Make the cake by beating the butter and sugars in a food mixer or with an electric hand whisk until a light and pale coffee colour. This will take a good five to ten minutes, longer if done by hand with a wooden spoon – also an option. Meanwhile, grind the hazelnuts quite finely. You can do this in a food processor or with a hand blender and its snug container.

Tip | Don’t over grind the nuts or they will become oily.  Also the less fine you grind them, the more texture you’ll get in the sponge.  It’s really up to personal tastes how fine or course you want the nuts.

Break the eggs, beat them gently to just mix the white and yolks and gradually add to the mix with the beater on slow.

Tip | If the mixture begins to look like it’s curdling (common when adding eggs to the butter/sugar mix, especially if all added at once) – don’t panic. Just add a tablespoon or two of the flour and it will bring it back to the right consistency.

Add the ground hazelnuts, flour, cinnamon and a couple of drops of vanilla extract. Allow the mixer to go round a few more times on slow to fully combine all the ingredients until smooth. Scoop out the mixture into the prepared tin (where bowl scrapers come into their own) and smooth it flat.

Lift the pears from their syrup with a draining spoon, reserving the juice. Place the pears on top of the cake mixture.

To make the crumble topping, blitz the flour and butter to crumbs in a food processor. Add the demerara and mix lightly. Remove the processor bowl from the stand.  Add a few drops of water and run a fork through the mixture – this will cause some of the crumbs to stick together like small pebbles.  This will make for a more interesting mixture of textures.  Scatter the crumble loosely over the pears, followed by a little more demerara and a pinch of cinnamon.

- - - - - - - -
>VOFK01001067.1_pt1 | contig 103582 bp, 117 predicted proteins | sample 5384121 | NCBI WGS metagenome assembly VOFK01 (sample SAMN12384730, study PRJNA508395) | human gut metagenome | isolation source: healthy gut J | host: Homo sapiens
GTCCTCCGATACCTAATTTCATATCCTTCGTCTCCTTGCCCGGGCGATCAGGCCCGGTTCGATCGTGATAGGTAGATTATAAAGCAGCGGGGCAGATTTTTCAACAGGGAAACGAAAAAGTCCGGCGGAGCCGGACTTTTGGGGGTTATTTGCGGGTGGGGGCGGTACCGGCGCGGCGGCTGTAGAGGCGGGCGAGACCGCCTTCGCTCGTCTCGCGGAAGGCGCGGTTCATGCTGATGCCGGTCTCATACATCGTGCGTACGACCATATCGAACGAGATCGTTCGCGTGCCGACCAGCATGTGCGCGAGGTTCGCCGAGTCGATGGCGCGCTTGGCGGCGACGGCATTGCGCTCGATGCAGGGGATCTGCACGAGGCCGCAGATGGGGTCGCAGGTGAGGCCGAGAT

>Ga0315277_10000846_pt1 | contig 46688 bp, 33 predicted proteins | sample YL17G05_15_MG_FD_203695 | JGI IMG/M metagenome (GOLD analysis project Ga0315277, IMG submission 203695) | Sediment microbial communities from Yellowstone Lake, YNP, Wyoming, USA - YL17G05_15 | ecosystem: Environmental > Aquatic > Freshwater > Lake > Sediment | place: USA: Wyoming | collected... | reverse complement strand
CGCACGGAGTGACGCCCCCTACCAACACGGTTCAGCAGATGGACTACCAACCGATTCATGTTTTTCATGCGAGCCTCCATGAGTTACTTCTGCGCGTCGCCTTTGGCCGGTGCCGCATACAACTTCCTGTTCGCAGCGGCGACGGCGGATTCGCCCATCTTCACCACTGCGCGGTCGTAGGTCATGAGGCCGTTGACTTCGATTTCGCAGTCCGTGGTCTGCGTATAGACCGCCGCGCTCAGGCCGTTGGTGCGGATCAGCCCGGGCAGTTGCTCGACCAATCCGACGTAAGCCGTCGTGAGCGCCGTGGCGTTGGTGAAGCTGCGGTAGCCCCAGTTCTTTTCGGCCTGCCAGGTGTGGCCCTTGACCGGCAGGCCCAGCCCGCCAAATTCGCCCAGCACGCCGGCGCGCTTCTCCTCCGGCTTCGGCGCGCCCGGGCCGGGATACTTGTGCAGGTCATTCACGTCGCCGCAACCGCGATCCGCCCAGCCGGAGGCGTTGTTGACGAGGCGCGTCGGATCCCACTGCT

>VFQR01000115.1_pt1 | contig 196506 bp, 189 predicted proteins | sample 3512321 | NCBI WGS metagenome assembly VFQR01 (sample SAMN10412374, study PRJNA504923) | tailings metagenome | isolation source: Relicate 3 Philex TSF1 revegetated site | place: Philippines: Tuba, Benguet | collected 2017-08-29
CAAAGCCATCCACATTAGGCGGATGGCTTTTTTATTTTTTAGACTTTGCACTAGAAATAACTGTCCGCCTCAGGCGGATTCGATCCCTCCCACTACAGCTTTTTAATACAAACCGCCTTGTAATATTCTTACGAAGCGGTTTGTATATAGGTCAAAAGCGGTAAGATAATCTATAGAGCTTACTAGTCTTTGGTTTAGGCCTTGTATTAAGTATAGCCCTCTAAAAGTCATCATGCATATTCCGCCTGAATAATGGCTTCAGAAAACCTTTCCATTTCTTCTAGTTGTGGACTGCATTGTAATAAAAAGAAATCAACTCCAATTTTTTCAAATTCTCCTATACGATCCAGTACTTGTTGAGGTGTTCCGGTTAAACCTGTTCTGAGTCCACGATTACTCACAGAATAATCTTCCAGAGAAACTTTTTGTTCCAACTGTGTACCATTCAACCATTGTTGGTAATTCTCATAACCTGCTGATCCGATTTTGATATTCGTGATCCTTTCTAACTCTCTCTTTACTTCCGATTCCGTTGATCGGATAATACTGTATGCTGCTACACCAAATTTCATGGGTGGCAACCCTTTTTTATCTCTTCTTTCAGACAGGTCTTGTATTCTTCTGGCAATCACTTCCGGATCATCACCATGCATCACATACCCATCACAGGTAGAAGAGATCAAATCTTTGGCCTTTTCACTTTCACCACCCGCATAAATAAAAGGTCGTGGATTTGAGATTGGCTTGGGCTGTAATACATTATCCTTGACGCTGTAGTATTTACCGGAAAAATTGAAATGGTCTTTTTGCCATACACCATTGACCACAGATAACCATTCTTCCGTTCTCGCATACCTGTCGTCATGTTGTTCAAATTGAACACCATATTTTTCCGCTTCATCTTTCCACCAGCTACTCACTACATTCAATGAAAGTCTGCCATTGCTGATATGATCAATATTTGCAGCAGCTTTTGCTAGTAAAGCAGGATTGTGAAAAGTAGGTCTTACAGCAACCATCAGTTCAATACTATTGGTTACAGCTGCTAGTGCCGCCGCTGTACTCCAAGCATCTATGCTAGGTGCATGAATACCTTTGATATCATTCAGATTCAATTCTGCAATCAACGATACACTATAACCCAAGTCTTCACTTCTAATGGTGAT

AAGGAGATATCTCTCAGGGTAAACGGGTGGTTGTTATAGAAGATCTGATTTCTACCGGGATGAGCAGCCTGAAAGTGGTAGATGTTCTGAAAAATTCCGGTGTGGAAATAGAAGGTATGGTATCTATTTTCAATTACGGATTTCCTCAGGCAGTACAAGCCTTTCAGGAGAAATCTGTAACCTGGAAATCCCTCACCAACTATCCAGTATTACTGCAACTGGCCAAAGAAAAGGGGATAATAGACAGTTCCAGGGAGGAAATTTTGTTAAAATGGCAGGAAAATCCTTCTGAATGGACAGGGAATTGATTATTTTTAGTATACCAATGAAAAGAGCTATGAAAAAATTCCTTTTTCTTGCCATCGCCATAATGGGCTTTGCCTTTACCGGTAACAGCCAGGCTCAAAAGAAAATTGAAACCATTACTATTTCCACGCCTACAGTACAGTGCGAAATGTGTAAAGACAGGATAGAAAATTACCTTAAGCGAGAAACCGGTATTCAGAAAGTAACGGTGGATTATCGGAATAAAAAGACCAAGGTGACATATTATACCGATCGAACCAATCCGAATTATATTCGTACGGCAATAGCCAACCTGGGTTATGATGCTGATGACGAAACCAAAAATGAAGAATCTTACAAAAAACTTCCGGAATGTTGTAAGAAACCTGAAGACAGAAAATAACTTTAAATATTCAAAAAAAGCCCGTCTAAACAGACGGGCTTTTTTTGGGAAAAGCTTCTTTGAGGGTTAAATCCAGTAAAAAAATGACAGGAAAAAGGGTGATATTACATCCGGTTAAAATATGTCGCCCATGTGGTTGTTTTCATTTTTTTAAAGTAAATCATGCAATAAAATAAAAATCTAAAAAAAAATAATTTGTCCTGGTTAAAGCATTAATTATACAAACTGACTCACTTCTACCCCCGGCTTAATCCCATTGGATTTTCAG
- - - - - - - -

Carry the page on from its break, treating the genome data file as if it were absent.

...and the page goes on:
Tip | There is no necessity in having a food processor to make this crumble. The desired sand like texture can be achieved by rubbing chunks of the butter into the flour with your fingertips. Although the processor does achieve this in seconds, it does also create extra washing up. One of life’s many compromises.

Bake for about an hour and check if the sponge is done with the skewer method. Remove the cake from the oven and set aside. Bring the reserved pear and lemon juice to the boil for a couple of minutes until there is just three or four tablespoons left. Trickle it over the surface of the cake and allow to cool.

The reason this cake is so good is because it brings together two wonderful elements – sponge and fruit crumble.  The sponge is light, moist and satisfying with its buttery flavour cleanly sliced through by the tartness of the pear and citrus.  Nigel’s pebble crumble suggestion is wonderfully fitting, providing little nuggets of crunch – a welcome presence amongst sponge and cooked fruit.

The other reason this cake is good is because Matt doesn’t like cooked fruit in dessert.  This means that I get a whole slice plus extra crumble with every portion.  Seeing as I think the fruit upwards is the best part of this cake, that’s a winning situation for me.

I think an apple pie should be next on the list.